What is a CMOS-SWIR Sensor?
SWIR (Short-Wave Infrared) refers to the wavelength region of 900-2500nm. Traditional silicon sensors have an upper limit of approximately 1100nm. SWIR detection often requires camera components made of exotic materials. For example, Indium Gallium Arsenide (InGaAs) sensors (~900-1700nm range) are inherently expensive and often face challenges scaling to smaller pixel pitches and higher resolution arrays.
CMOS (Complementary Metal Oxide Semiconductor) is used in integrated circuits to to convert photons to electrons, in other terms what converts energy to create an image. A pure CMOS-based sensor is capable of SWIR wavelength detection without the use of expensive semiconductor materials, making it a cost-effective technology that enables seamless integration.
What can a quantum photodetecting SWIR camera do?
Medium Material Detection
SWIR wavelengths are absorbed and reflected according to the material, therefore you can detect things hidden in visible light.
Package Component Detection
Certain plastics or objects become transparent using SWIR cameras, useful for fill detection and quality control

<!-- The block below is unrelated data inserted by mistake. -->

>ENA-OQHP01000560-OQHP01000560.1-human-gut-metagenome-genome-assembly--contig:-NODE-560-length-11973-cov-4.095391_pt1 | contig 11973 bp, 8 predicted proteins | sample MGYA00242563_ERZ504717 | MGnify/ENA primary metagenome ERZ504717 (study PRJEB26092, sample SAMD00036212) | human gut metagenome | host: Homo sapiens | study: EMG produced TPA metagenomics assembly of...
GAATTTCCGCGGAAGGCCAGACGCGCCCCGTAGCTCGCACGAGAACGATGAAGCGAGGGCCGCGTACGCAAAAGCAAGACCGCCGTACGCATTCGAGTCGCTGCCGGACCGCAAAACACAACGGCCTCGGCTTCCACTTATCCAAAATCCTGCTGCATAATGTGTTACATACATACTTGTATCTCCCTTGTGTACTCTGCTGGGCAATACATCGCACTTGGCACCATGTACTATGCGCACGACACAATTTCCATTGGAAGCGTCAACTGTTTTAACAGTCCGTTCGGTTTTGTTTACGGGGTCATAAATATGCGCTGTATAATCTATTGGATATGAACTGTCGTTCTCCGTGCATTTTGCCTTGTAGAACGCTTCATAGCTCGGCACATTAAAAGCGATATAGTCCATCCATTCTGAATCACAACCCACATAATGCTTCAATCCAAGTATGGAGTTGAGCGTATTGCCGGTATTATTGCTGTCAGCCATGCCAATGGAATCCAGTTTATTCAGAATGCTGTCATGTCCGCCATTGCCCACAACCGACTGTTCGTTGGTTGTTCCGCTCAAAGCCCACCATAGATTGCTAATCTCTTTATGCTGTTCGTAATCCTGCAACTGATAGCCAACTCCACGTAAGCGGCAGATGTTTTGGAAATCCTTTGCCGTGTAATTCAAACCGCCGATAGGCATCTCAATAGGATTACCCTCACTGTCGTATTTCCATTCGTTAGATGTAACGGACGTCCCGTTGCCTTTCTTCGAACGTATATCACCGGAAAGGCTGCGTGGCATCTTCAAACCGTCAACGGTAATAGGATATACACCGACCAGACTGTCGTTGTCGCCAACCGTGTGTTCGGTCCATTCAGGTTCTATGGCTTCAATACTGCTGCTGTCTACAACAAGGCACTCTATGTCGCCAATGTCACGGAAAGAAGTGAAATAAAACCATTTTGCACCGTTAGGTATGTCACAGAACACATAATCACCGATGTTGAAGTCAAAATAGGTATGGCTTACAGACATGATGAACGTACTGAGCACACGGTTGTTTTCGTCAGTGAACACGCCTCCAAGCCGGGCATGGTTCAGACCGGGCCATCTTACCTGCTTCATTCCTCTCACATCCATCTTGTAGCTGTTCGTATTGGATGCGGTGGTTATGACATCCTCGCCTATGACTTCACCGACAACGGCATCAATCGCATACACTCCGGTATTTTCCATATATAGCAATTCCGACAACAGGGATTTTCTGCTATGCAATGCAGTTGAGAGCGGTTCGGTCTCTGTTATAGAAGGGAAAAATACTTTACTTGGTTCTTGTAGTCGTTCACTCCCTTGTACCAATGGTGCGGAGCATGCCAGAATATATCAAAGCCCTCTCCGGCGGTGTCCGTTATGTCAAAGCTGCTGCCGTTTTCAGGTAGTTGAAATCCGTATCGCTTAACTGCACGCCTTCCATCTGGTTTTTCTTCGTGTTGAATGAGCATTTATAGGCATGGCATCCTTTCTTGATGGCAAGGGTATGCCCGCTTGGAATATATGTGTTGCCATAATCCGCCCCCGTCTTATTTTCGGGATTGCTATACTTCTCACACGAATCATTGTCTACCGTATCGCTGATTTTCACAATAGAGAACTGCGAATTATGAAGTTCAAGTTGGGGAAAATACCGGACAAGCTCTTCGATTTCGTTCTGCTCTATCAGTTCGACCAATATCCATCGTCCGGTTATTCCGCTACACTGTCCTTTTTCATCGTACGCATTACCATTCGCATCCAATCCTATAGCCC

Non-invasive Blood Vein Detection
SWIR enables non-invasive bio-signal data to see beyond skin for health diagnostic or secure biometric authentication.
Differing package materials become transparent using SWIR cameras, useful for content inspection and quality control.
Edge Detection is vital to future of machine vision and pattern recognition. Industries ranging from automotive and agriculture to distribution and warehousing can all benefit from accurate edge detection. Edge detection enables AI within vehicles to identify and differentiate the silhouette of a box or bag from that of a pedestrian crossing the street.
Bio-Medical/Health & Biometric
Combining visual and SWIR imaging provides information on skin and tissue surfaces, offering a safer medical diagnostic, health monitoring, and secure biometric solution.
ADAS & AV
Current Advanced Driver Assistance Systems and Autonomous vehicles rely on cameras that fail to provide accurate detection of road and environmental hazards whereas it is possible with SWIR imaging.
Industrial & Machine Vision
The industrial automation and digitization of manufacturing is currently limited by the image data provided by the image sensor hardware used in machine vision systems. Implementing SWIR imaging would assist in decreasing discrepancies.